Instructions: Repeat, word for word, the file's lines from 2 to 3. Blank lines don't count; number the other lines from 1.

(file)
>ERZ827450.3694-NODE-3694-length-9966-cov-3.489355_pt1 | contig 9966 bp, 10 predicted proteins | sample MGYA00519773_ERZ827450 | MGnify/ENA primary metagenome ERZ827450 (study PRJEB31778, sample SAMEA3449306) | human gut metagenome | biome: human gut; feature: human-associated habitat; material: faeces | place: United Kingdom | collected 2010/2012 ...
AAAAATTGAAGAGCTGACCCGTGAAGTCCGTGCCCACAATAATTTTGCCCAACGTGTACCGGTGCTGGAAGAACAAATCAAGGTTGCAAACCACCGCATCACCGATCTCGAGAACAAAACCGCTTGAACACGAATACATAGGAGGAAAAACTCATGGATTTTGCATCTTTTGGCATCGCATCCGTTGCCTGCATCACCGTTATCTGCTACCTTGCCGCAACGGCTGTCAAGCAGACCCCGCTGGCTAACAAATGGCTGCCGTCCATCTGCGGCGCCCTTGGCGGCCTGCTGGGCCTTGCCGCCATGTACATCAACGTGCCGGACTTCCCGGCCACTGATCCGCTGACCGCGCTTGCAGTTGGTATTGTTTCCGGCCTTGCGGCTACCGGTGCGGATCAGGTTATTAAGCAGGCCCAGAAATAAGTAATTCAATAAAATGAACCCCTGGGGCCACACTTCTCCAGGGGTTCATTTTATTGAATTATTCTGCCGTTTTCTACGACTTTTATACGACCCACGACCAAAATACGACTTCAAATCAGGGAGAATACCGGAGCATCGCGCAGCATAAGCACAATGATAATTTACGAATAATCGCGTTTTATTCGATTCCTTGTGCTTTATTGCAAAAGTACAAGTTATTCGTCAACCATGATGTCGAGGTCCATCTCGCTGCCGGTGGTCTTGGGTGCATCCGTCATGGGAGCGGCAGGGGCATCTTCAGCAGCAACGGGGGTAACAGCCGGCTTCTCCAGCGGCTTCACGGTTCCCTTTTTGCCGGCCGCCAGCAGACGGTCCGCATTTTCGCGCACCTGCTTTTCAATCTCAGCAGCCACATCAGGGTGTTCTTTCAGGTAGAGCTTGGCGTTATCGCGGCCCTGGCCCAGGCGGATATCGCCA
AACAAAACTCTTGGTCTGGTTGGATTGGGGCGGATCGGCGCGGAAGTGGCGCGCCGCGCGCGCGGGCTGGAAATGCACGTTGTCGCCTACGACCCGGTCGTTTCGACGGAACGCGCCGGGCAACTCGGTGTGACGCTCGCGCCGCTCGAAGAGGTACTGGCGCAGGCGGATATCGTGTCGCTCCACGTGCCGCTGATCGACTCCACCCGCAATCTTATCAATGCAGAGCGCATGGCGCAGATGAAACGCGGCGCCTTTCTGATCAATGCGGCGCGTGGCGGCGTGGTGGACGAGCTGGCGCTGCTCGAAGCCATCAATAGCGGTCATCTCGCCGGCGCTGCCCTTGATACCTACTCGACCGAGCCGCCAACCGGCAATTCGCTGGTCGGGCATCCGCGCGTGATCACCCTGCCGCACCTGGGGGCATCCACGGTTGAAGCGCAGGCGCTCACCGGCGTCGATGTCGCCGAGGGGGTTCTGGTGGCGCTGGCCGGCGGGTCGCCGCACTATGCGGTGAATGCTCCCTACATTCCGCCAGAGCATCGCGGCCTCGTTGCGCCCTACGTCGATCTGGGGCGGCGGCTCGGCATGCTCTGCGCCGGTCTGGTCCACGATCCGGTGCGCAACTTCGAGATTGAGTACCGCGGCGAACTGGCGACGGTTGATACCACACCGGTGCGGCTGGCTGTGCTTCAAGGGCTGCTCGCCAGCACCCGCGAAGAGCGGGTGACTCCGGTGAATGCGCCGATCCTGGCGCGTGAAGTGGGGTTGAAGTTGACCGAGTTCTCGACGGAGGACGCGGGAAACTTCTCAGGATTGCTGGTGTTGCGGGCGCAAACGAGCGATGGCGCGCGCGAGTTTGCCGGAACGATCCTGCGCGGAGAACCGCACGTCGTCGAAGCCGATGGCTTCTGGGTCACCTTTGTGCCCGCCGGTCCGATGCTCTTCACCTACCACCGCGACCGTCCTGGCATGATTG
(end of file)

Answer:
AAAAATTGAAGAGCTGACCCGTGAAGTCCGTGCCCACAATAATTTTGCCCAACGTGTACCGGTGCTGGAAGAACAAATCAAGGTTGCAAACCACCGCATCACCGATCTCGAGAACAAAACCGCTTGAACACGAATACATAGGAGGAAAAACTCATGGATTTTGCATCTTTTGGCATCGCATCCGTTGCCTGCATCACCGTTATCTGCTACCTTGCCGCAACGGCTGTCAAGCAGACCCCGCTGGCTAACAAATGGCTGCCGTCCATCTGCGGCGCCCTTGGCGGCCTGCTGGGCCTTGCCGCCATGTACATCAACGTGCCGGACTTCCCGGCCACTGATCCGCTGACCGCGCTTGCAGTTGGTATTGTTTCCGGCCTTGCGGCTACCGGTGCGGATCAGGTTATTAAGCAGGCCCAGAAATAAGTAATTCAATAAAATGAACCCCTGGGGCCACACTTCTCCAGGGGTTCATTTTATTGAATTATTCTGCCGTTTTCTACGACTTTTATACGACCCACGACCAAAATACGACTTCAAATCAGGGAGAATACCGGAGCATCGCGCAGCATAAGCACAATGATAATTTACGAATAATCGCGTTTTATTCGATTCCTTGTGCTTTATTGCAAAAGTACAAGTTATTCGTCAACCATGATGTCGAGGTCCATCTCGCTGCCGGTGGTCTTGGGTGCATCCGTCATGGGAGCGGCAGGGGCATCTTCAGCAGCAACGGGGGTAACAGCCGGCTTCTCCAGCGGCTTCACGGTTCCCTTTTTGCCGGCCGCCAGCAGACGGTCCGCATTTTCGCGCACCTGCTTTTCAATCTCAGCAGCCACATCAGGGTGTTCTTTCAGGTAGAGCTTGGCGTTATCGCGGCCCTGGCCCAGGCGGATATCGCCA
AACAAAACTCTTGGTCTGGTTGGATTGGGGCGGATCGGCGCGGAAGTGGCGCGCCGCGCGCGCGGGCTGGAAATGCACGTTGTCGCCTACGACCCGGTCGTTTCGACGGAACGCGCCGGGCAACTCGGTGTGACGCTCGCGCCGCTCGAAGAGGTACTGGCGCAGGCGGATATCGTGTCGCTCCACGTGCCGCTGATCGACTCCACCCGCAATCTTATCAATGCAGAGCGCATGGCGCAGATGAAACGCGGCGCCTTTCTGATCAATGCGGCGCGTGGCGGCGTGGTGGACGAGCTGGCGCTGCTCGAAGCCATCAATAGCGGTCATCTCGCCGGCGCTGCCCTTGATACCTACTCGACCGAGCCGCCAACCGGCAATTCGCTGGTCGGGCATCCGCGCGTGATCACCCTGCCGCACCTGGGGGCATCCACGGTTGAAGCGCAGGCGCTCACCGGCGTCGATGTCGCCGAGGGGGTTCTGGTGGCGCTGGCCGGCGGGTCGCCGCACTATGCGGTGAATGCTCCCTACATTCCGCCAGAGCATCGCGGCCTCGTTGCGCCCTACGTCGATCTGGGGCGGCGGCTCGGCATGCTCTGCGCCGGTCTGGTCCACGATCCGGTGCGCAACTTCGAGATTGAGTACCGCGGCGAACTGGCGACGGTTGATACCACACCGGTGCGGCTGGCTGTGCTTCAAGGGCTGCTCGCCAGCACCCGCGAAGAGCGGGTGACTCCGGTGAATGCGCCGATCCTGGCGCGTGAAGTGGGGTTGAAGTTGACCGAGTTCTCGACGGAGGACGCGGGAAACTTCTCAGGATTGCTGGTGTTGCGGGCGCAAACGAGCGATGGCGCGCGCGAGTTTGCCGGAACGATCCTGCGCGGAGAACCGCACGTCGTCGAAGCCGATGGCTTCTGGGTCACCTTTGTGCCCGCCGGTCCGATGCTCTTCACCTACCACCGCGACCGTCCTGGCATGATTG